Aubameyang’s Golden Boot is great for Arsenal, but bad for the Daily Mail

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Pierre-Emerick Aubameyang, joint top scorer in the 2018-19 Premier League, has silenced his critics in the best way possible: with a boot!

With his brace against Burnley on the final day of the Premier League season, Arsenal’s Pierre-Emerick Aubameyang drew level on goals with Mohamed Salah and Sadio Mane, creating a three-way, all-African tie for the Golden Boot.

Having relied heavily on Salah last year, Liverpool will be pleased with the diplomatic sharing of the prize between their two forwards.

Aubameyang, however, may deserve greater plaudits than either of them.

For not only did the Gabonese hit 22 goals in his first full season in England, he is also the first player in nearly two decades to win the Golden Boot while playing for a team outside the top four.

The last was Jimmy Floyd Hasselbaink, who scored 23 goals for sixth-place Chelsea in the 2000-01 season.

That doesn’t reflect well on Arsenal, but it’s quite an achievement for Aubameyang. Salah and Mane have been phenomenal, but Auba has effectively been playing with a handicap: his team-mates are just not as good as Salah and Mane’s.

But it’s not particularly important to talk about which of the three Golden Boot winners deserves the biggest round of applause.

What is important is how Aubameyang, the joint top scorer in England’s top league, has, after six and a half years, finally offered the perfect response to his most vociferous critics.

Crusty critics

And by critics, I mean this particular Daily Mail headline from December 2012:

WHAT WOULD STANLEY MATTHEWS SAY IN CRUSTY BOOTS FROM HIS GREATEST GAME AS FRENCH STAR WEARS £2,500 DIAMOND ENCRUSTED BOOTS?

That enjoyable but unreadable list of words, containing both “crusty” and “encrusted”, refers to a time when Aubameyang, then playing for Saint-Étienne in France, wore a pair of diamond-studded boots while warming up before a match against Lyon.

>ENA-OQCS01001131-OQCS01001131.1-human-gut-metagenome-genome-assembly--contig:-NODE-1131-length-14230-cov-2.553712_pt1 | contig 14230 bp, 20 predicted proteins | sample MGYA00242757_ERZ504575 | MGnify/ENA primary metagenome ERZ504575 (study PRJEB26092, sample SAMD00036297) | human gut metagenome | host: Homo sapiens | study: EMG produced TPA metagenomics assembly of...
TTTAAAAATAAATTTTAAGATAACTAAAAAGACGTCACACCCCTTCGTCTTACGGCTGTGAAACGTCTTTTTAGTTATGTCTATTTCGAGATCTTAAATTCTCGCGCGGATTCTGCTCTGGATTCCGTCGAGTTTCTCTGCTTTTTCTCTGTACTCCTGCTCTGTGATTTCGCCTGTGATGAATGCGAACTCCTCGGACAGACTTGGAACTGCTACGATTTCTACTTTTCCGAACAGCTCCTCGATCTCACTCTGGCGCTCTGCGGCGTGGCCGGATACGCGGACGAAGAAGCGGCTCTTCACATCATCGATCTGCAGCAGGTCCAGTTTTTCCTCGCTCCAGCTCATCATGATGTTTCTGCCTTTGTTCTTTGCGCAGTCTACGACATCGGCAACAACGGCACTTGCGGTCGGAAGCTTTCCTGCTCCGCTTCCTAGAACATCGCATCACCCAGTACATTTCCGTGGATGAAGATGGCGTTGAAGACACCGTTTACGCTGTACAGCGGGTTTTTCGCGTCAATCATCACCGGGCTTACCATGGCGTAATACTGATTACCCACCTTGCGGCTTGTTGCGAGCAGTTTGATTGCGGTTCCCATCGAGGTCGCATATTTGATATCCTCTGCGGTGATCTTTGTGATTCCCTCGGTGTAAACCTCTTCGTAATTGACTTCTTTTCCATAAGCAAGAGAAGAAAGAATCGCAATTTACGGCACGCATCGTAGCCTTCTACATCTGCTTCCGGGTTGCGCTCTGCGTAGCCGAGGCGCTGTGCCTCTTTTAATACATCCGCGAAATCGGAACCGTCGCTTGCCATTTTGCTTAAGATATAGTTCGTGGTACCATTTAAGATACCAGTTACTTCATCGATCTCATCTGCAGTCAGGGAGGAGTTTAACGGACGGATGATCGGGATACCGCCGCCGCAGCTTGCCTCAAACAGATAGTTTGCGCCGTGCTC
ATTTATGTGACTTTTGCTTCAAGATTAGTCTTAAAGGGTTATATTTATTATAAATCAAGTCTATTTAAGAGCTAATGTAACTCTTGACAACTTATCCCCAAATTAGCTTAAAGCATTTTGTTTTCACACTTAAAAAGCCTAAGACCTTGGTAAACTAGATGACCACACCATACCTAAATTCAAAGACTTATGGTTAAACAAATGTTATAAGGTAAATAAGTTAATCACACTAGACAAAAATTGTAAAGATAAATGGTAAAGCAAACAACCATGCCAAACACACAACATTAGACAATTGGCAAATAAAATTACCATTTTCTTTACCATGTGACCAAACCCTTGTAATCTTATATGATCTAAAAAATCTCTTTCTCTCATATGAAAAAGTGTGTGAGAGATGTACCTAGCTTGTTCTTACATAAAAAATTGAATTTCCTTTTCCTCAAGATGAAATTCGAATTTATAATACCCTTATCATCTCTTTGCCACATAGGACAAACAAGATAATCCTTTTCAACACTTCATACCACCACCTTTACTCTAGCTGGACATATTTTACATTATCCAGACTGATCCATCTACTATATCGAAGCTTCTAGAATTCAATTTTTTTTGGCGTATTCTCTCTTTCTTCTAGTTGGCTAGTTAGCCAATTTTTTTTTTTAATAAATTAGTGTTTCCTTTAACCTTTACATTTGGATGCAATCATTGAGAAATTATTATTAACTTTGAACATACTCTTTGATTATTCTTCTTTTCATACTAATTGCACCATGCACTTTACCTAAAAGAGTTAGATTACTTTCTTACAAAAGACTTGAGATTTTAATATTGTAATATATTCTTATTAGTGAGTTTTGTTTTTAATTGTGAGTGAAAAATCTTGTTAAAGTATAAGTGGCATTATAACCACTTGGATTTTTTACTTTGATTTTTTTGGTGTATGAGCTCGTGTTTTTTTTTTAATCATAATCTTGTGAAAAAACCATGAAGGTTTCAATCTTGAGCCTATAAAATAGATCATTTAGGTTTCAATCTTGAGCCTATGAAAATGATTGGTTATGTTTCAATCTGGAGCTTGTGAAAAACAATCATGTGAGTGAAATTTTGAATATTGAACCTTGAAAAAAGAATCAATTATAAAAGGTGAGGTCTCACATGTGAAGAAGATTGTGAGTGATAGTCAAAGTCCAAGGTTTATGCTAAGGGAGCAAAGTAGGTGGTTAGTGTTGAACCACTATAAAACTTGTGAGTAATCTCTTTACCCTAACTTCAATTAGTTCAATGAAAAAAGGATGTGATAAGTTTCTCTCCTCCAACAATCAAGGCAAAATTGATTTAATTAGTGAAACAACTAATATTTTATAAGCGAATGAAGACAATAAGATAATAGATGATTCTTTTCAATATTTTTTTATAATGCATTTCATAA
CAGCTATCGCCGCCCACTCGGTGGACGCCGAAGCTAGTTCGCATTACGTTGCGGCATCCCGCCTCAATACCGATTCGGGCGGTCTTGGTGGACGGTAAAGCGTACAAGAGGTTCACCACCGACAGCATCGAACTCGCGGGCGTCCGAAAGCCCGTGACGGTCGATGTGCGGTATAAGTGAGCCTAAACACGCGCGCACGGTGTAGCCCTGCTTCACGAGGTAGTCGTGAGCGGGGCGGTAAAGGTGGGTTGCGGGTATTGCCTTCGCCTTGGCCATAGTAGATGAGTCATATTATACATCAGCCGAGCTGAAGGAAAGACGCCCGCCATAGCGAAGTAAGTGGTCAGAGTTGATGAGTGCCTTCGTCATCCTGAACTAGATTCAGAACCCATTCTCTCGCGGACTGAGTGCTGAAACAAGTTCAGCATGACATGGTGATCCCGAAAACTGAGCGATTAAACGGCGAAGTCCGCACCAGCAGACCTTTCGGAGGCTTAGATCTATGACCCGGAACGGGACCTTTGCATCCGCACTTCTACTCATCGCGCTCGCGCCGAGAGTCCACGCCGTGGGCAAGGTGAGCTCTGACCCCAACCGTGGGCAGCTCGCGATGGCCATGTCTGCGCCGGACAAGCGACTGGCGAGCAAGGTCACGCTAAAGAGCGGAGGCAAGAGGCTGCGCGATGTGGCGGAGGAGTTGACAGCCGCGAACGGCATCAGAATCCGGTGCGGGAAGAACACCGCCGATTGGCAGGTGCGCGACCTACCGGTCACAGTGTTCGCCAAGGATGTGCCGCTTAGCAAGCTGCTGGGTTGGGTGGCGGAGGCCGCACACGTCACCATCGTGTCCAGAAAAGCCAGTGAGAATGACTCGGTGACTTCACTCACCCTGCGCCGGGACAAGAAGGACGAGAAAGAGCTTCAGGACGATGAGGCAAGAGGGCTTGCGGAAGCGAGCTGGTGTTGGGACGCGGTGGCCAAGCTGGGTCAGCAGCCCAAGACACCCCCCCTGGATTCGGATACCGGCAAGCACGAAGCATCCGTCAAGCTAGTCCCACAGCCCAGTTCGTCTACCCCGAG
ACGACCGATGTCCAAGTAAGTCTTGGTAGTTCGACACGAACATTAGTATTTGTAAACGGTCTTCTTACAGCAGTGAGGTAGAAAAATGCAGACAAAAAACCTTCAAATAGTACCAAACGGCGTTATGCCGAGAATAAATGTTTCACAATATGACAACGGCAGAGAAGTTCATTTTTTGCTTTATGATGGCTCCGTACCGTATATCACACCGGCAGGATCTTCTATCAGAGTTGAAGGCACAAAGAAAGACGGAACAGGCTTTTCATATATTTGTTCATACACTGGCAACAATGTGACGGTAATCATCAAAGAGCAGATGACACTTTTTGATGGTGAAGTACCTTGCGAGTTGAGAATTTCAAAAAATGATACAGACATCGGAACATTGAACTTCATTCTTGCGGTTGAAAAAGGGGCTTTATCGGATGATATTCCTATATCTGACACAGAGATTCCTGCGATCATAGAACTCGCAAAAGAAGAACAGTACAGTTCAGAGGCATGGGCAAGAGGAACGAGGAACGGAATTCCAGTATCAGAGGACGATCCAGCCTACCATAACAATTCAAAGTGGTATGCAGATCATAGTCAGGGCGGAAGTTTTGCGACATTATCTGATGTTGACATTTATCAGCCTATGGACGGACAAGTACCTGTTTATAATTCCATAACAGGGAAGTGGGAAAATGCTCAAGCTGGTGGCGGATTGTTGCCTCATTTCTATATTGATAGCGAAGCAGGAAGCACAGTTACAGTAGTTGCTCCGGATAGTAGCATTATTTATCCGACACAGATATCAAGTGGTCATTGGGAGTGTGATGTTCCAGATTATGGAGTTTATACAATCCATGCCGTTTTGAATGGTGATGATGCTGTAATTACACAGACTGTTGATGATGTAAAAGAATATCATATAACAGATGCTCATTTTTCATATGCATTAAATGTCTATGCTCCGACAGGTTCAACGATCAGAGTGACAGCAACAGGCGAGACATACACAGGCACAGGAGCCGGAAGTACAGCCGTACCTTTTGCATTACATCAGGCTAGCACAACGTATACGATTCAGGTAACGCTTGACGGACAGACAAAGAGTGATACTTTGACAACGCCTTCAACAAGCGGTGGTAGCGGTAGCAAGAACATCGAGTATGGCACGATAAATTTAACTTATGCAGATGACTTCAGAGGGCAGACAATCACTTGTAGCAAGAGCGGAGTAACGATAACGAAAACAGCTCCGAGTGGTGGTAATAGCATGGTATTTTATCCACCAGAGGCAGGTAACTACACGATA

“Footballers are well known for shamelessly flaunting their wealth,” the Mail story begins, before asking — rhetorically, weirdly — what Stanley Matthews would have thought of some Swarovski-modded Nikes.

The connection? Matthews, a footballer, also wore boots, only his happened to be “heavy” and “primitive”.

Reaction to the story was mixed:

“Surely if these boots were to scrape alongside an opponents legs in say a sliding tackle they would cut/scrape?” one Mail reader asked in the comments section. “How can they be allowed?”

Thankfully, the striker wore regular boots for the match itself.

Although it’s difficult to decipher exactly what the Mail article is saying, there are a few key takeaways: the boots are bad; Aubameyang, having worn them, is also bad; Matthews, wearer of heavy and primitive boots, is good.

Grimandi and guns

When the Mail article was published, midway through the 2012-13 season, Aubameyang was on his way to finishing second in the Ligue 1 scoring charts, behind only Zlatan Ibrahimovic of PSG.

His form actually sparked rumours of a summer move to Arsenal, whose scout Gilles Grimandi gave a glowing report to Arsene Wenger.

The manager ultimately signed Yaya Sanogo instead.

But though Aubameyang was outscored by Ibrahimovic that year (and pushed close to the wire by Jérémie Aliadière, another Wenger favourite), his big tally in France paved the way for a move to Dortmund, where, in 2016-17, he became the Bundesliga’s out-and-out top scorer.

His ridiculous haul of 31 league goals in 32 games remains a personal best.

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READ: How West Brom missed out on Pierre-Emerick Aubameyang for €2million

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Unfortunately, a quirk of Germany’s football honours system meant the Gabonese did not earn himself the perfect visual retort to that Daily Mail piece.

Because unlike the Premier League and other tournaments, the top scorer in the Bundesliga is not given a lavish and blingy ‘golden boot’ to recognise their achievement.

Instead, kicker magazine presents them with something called the ‘Torjägerkanone’, literally ‘top scorer cannon’, a trophy shaped like a piece of artillery.

So while Aubameyang’s model gun was a symbolic foreshadowing of his move to the Gunners, it did not fit the boot-specific narrative needed to meet the Mail’s snobbery head on.

Valuable boots

This season, things were different.

As Aubameyang climbed the scoring charts, forming a very fun strike partnership with Alexandre Lacazette and securing the Golden Boot with two goals on the season’s final day, the striker earned a trophy that celebrates a sporting achievement and serves as a fine, if accidental, riposte to the tabloids.

Aubameyang’s Premier League Golden Boot is significant, not just because it was shared among three, but because it proves that footballers can do something silly with their own boots and still win a ‘golden’ boot to recognise their efforts on the pitch.

Who would have thought?

And although it’s hard to say for sure, I think the award also goes some way to answering the Mail’s original question: what would Stanley Matthews think of it all?

Given that the former England winger never scored more than 11 league goals in a season, he might just see Aubameyang — 22 goals to his name, diamond boots in his cupboard — as a really good player.

He would be right.

By Benedict O’Neill


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